Alternative therapies can include nutritional counseling, exercise, yoga, animal therapy, and more.
Types of Cocaine Addiction Treatment Programs
The first step if you’re using cocaine is to talk to a health care provider or someone at a treatment center. They can go over your symptoms and use history.
Then, after learning more, they can diagnose your addiction.
Addictions are diagnosed based on a set of medical criteria. A substance use disorder can also be diagnosed as mild, moderate, or severe, depending on how many symptoms you have.
From there, you can begin to explore treatment options for this addictive drug.
If you’re physically dependent on cocaine or other substances, you may need a supervised detox. During supervised detox, you can go through withdrawal safely with medical monitoring. If you need medications for any of your severe cocaine withdrawal symptoms, your medical team can provide them during the treatment of cocaine dependence.
From there, you might move into either inpatient care or outpatient rehab.
- Inpatient rehab or residential treatment programs can last anywhere from 28 to 90 days for most people, and sometimes longer. You live in a residential treatment facility that’s safe and secure. The benefits of inpatient rehab include being surrounded by support, and you’re away from your environment of cocaine misuse. These effective treatments allow you to leave triggers, including people, places, and things while focusing on your treatment.
- Outpatient rehab is less rigorous among the treatments for cocaine addiction but can vary in intensity and time commitments. You might begin with outpatient rehab if you’ve only been using cocaine for a short time or have a relatively mild addiction. Some people go to inpatient rehab first, and when they’re ready, step down into outpatient rehab.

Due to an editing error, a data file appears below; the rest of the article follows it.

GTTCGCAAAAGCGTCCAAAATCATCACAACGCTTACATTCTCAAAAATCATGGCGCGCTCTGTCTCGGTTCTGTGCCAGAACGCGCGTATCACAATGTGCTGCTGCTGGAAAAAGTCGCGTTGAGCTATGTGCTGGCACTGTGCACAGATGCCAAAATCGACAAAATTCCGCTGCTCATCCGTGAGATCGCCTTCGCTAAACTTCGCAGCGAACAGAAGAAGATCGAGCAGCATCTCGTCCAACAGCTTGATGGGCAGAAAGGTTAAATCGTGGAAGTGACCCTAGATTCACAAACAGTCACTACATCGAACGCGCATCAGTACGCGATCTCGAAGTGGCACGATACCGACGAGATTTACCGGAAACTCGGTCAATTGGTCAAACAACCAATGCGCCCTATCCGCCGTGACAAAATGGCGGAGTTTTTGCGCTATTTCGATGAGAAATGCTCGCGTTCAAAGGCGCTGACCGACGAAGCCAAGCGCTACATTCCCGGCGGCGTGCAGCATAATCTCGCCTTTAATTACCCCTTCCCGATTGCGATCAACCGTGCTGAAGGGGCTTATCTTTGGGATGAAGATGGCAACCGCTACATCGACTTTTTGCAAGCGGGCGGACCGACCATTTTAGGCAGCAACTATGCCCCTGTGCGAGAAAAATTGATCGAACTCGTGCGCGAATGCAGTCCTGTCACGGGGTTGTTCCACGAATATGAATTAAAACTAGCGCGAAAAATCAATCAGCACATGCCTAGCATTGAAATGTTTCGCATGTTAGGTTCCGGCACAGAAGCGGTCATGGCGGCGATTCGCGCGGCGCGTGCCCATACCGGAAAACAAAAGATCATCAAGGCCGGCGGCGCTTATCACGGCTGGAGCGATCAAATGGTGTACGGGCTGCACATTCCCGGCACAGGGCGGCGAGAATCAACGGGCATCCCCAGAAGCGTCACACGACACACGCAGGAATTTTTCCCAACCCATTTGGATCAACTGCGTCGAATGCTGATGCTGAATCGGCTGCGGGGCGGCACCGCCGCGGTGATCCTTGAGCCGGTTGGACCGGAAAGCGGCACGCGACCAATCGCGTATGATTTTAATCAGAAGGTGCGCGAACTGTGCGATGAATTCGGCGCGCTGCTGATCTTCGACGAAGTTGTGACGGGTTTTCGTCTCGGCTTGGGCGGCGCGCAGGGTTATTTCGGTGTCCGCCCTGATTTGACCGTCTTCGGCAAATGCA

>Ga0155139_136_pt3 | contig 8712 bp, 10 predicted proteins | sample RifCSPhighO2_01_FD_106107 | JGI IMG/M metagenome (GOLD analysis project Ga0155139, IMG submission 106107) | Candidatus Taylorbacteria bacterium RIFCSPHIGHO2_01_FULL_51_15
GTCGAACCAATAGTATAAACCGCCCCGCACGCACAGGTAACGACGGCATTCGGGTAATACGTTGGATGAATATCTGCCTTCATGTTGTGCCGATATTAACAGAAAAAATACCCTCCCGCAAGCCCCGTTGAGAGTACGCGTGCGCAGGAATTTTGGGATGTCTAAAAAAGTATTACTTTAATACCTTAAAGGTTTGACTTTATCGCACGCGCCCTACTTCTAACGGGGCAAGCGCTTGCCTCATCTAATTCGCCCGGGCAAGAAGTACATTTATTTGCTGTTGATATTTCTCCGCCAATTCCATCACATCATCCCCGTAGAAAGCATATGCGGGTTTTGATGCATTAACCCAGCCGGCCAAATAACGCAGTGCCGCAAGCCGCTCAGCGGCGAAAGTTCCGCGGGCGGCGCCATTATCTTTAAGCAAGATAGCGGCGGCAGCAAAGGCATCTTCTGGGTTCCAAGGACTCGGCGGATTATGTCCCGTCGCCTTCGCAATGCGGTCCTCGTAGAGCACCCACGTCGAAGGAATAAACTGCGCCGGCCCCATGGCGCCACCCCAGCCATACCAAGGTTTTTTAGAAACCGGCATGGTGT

- Following inpatient or outpatient rehab, you should have a formal aftercare plan that you work on with your treatment team. This will outline what you’ll do to remain in recovery from cocaine and any other substance use disorder. For example, you might participate in a 12-step program like Cocaine Anonymous with other people in recovery and continue behavioral therapy.
Overall, what you can specifically expect as far as cocaine addiction treatment depends a lot on the program you go to, but even more than your individual needs. Treatment should be holistic. Any addiction treatment plan needs to account for your unique needs.
If you’d like to learn more about tailored treatment for cocaine dependence and addiction, please call 800-630-1218 and reach out to The Right Time Recovery team.